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Microsoft sets its sights on your phone as it plans to open its own mobile games store this summer

The tech company wants to double down on that Candy Crush money clearly.

An Xbox Series S, a pair of Xbox controllers, a tablet, a phone, a TV, and numerous posters of games lay flat on a black void.
Image credit: Microsoft/ Xbox

Microsoft is coming for that mobile money, as it confirms it plans to open its own mobile gaming store later this year.

You might assume that the major reason behind Microsoft buying Activision Blizzard would be because of titles like Call of Duty, Overwatch, and World of Warcraft, particularly that first one. Well, you'd probably be somewhat right there, but it's obvious that Microsoft had another aspect in mind: the mobile market. For one, Call of Duty itself is already successful on mobile, but Microsoft also now owns Candy Crush developer King, a mobile title that still rakes in money all these years later. And now, speaking at the recent Bloomberg Technology Summit (paywalled, thanks GameSpot), Xbox president Sarah bond announced that the company plans to launch a mobile gaming store this coming July.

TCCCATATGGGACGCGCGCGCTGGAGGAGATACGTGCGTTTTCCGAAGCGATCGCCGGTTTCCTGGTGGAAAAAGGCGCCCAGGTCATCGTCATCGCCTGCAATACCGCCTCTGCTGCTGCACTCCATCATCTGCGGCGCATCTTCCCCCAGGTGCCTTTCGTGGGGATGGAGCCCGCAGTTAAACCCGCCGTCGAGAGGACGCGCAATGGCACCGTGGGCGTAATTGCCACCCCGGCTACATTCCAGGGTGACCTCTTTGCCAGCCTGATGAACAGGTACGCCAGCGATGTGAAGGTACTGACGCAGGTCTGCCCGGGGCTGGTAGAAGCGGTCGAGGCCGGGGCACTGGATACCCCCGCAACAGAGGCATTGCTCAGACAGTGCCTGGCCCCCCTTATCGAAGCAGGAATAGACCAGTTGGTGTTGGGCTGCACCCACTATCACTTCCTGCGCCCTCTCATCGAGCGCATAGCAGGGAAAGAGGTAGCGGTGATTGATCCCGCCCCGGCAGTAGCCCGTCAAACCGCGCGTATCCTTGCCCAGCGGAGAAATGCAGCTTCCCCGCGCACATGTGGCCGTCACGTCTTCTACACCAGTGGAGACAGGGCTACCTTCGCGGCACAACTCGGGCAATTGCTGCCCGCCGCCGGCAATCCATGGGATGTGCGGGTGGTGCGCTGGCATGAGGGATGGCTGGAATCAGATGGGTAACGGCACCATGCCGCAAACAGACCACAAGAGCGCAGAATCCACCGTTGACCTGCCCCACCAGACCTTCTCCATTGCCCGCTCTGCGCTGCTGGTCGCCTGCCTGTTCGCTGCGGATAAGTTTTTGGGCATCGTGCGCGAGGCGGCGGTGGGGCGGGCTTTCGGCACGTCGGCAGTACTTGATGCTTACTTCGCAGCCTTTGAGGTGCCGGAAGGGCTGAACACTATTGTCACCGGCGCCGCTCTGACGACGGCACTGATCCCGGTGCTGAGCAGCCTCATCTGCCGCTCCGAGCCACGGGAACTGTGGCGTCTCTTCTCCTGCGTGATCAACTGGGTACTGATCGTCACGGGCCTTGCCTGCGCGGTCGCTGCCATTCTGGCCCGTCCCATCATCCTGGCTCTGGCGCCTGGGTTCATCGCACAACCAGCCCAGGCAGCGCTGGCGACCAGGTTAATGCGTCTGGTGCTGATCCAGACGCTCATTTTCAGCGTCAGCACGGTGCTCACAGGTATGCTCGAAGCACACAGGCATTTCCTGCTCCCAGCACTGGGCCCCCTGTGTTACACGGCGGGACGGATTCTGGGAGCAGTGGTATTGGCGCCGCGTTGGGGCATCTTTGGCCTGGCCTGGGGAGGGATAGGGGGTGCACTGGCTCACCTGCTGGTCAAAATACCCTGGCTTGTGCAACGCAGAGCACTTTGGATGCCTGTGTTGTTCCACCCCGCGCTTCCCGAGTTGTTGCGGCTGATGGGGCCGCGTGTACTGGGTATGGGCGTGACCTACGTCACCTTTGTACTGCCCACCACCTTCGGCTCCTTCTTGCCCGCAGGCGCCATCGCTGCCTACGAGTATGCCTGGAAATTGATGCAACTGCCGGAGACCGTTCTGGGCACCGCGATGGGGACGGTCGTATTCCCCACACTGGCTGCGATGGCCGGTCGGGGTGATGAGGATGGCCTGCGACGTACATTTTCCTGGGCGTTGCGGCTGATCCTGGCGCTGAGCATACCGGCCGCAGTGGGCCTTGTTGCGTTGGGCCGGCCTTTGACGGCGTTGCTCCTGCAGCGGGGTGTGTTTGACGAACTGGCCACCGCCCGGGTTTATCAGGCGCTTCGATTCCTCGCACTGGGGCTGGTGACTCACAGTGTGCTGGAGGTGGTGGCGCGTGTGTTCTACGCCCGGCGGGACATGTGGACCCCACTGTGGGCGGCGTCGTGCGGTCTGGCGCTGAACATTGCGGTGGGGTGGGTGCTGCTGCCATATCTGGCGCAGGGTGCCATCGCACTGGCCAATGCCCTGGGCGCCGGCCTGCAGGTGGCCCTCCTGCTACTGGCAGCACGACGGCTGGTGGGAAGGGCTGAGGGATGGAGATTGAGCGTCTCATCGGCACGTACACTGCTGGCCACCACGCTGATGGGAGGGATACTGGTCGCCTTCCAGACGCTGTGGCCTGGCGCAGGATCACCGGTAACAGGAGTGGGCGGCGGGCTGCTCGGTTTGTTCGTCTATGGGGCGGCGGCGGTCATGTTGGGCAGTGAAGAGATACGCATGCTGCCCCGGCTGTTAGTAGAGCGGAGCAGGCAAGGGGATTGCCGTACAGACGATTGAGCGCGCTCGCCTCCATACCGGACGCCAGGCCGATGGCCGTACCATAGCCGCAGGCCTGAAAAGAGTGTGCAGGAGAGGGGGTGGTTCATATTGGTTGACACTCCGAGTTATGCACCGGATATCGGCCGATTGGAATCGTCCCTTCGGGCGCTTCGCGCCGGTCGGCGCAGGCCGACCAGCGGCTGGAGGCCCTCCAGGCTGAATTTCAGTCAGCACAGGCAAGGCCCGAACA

The store will apparently first launch on the web, rather than an app, so that it can be accessed across a broad range of devices, though an app is likely to follow suit. This isn't the first mention of plans for a mobile gaming store, as Microsoft had mentioned its intention to do so last year following the European Union's Digital Markets Act, which made it easier for companies to open their own digital stores. Bond noted that initially the store will feature games from Microsoft-owned studios, like Candy Crush Saga.

This isn't a particularly surprising move from Microsoft, though the announcement does follow a slightly surprising one it made earlier this week. Unfortunately, Microsoft made the call to shutter both Tango Gameworks and Arkane Austin, as well as others, despite the former making the very well received Hi-Fi Rush, and the latter having been forced into making Redfall a live-service title, ultimately leading to the disaster we ended up with. It's a frustrating move, one more so with Xbox Game Studios head Matt Booty saying Microsoft wants more games exactly like Hi-Fi Rush. But hey, enjoy that Candy Crush money, I'm sure it's worth it.

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